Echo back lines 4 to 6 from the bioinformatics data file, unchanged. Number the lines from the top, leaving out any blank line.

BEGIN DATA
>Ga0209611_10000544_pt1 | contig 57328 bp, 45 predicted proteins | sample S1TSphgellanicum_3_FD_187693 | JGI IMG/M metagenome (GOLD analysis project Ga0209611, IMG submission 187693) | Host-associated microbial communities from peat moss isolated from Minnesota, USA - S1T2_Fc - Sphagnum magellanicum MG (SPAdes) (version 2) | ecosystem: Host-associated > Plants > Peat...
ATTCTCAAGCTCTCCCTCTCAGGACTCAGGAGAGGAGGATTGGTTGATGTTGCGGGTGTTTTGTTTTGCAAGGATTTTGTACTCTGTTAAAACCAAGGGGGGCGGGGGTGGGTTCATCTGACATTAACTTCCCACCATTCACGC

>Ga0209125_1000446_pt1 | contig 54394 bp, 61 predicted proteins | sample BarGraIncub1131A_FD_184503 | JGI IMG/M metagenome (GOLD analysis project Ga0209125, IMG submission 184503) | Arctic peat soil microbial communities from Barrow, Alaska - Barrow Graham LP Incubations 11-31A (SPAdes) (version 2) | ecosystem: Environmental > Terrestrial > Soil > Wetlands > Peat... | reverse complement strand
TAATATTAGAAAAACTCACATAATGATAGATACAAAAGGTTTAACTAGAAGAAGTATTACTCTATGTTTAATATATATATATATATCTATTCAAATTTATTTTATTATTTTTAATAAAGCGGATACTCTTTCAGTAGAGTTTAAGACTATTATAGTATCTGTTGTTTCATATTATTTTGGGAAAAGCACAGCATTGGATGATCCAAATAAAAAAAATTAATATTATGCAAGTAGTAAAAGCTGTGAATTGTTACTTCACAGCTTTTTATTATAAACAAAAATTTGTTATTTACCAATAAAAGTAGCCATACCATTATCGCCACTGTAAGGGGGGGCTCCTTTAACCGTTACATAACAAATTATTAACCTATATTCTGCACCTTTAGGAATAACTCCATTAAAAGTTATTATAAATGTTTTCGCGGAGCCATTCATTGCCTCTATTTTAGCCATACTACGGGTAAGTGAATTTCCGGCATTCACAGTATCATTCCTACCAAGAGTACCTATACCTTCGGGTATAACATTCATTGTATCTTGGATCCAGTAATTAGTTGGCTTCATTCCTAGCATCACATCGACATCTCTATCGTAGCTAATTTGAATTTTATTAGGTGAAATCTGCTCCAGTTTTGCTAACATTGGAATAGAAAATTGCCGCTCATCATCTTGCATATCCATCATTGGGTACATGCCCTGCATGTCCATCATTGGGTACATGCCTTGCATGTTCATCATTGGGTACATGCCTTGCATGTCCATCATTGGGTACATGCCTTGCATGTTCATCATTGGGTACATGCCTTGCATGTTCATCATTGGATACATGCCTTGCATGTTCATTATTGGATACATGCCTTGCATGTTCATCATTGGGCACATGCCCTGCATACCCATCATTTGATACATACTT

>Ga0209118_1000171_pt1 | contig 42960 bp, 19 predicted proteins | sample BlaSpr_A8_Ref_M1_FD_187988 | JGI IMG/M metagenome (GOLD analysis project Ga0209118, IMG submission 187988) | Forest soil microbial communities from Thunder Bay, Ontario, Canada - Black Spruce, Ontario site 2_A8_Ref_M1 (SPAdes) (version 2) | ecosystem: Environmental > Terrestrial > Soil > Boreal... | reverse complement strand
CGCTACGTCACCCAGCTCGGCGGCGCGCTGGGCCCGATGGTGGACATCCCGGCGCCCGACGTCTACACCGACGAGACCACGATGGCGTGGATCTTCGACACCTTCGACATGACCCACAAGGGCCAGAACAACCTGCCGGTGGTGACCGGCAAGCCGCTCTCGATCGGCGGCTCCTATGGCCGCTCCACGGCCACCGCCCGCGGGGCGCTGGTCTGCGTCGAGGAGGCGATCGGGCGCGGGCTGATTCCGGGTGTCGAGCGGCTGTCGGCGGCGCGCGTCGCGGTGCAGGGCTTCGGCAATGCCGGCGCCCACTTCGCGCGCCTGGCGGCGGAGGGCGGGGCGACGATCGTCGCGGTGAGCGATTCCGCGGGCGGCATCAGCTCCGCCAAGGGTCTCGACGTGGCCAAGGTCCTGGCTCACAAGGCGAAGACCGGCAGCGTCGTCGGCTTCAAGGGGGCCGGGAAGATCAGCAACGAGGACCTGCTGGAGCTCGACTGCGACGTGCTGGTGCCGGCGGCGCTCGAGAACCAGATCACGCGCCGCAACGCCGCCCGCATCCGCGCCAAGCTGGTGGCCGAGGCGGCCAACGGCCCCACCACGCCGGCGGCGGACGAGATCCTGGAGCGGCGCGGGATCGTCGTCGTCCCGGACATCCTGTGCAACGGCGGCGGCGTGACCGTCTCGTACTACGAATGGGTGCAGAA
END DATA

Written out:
TAATATTAGAAAAACTCACATAATGATAGATACAAAAGGTTTAACTAGAAGAAGTATTACTCTATGTTTAATATATATATATATATCTATTCAAATTTATTTTATTATTTTTAATAAAGCGGATACTCTTTCAGTAGAGTTTAAGACTATTATAGTATCTGTTGTTTCATATTATTTTGGGAAAAGCACAGCATTGGATGATCCAAATAAAAAAAATTAATATTATGCAAGTAGTAAAAGCTGTGAATTGTTACTTCACAGCTTTTTATTATAAACAAAAATTTGTTATTTACCAATAAAAGTAGCCATACCATTATCGCCACTGTAAGGGGGGGCTCCTTTAACCGTTACATAACAAATTATTAACCTATATTCTGCACCTTTAGGAATAACTCCATTAAAAGTTATTATAAATGTTTTCGCGGAGCCATTCATTGCCTCTATTTTAGCCATACTACGGGTAAGTGAATTTCCGGCATTCACAGTATCATTCCTACCAAGAGTACCTATACCTTCGGGTATAACATTCATTGTATCTTGGATCCAGTAATTAGTTGGCTTCATTCCTAGCATCACATCGACATCTCTATCGTAGCTAATTTGAATTTTATTAGGTGAAATCTGCTCCAGTTTTGCTAACATTGGAATAGAAAATTGCCGCTCATCATCTTGCATATCCATCATTGGGTACATGCCCTGCATGTCCATCATTGGGTACATGCCTTGCATGTTCATCATTGGGTACATGCCTTGCATGTCCATCATTGGGTACATGCCTTGCATGTTCATCATTGGGTACATGCCTTGCATGTTCATCATTGGATACATGCCTTGCATGTTCATTATTGGATACATGCCTTGCATGTTCATCATTGGGCACATGCCCTGCATACCCATCATTTGATACATACTT

>Ga0209118_1000171_pt1 | contig 42960 bp, 19 predicted proteins | sample BlaSpr_A8_Ref_M1_FD_187988 | JGI IMG/M metagenome (GOLD analysis project Ga0209118, IMG submission 187988) | Forest soil microbial communities from Thunder Bay, Ontario, Canada - Black Spruce, Ontario site 2_A8_Ref_M1 (SPAdes) (version 2) | ecosystem: Environmental > Terrestrial > Soil > Boreal... | reverse complement strand
CGCTACGTCACCCAGCTCGGCGGCGCGCTGGGCCCGATGGTGGACATCCCGGCGCCCGACGTCTACACCGACGAGACCACGATGGCGTGGATCTTCGACACCTTCGACATGACCCACAAGGGCCAGAACAACCTGCCGGTGGTGACCGGCAAGCCGCTCTCGATCGGCGGCTCCTATGGCCGCTCCACGGCCACCGCCCGCGGGGCGCTGGTCTGCGTCGAGGAGGCGATCGGGCGCGGGCTGATTCCGGGTGTCGAGCGGCTGTCGGCGGCGCGCGTCGCGGTGCAGGGCTTCGGCAATGCCGGCGCCCACTTCGCGCGCCTGGCGGCGGAGGGCGGGGCGACGATCGTCGCGGTGAGCGATTCCGCGGGCGGCATCAGCTCCGCCAAGGGTCTCGACGTGGCCAAGGTCCTGGCTCACAAGGCGAAGACCGGCAGCGTCGTCGGCTTCAAGGGGGCCGGGAAGATCAGCAACGAGGACCTGCTGGAGCTCGACTGCGACGTGCTGGTGCCGGCGGCGCTCGAGAACCAGATCACGCGCCGCAACGCCGCCCGCATCCGCGCCAAGCTGGTGGCCGAGGCGGCCAACGGCCCCACCACGCCGGCGGCGGACGAGATCCTGGAGCGGCGCGGGATCGTCGTCGTCCCGGACATCCTGTGCAACGGCGGCGGCGTGACCGTCTCGTACTACGAATGGGTGCAGAA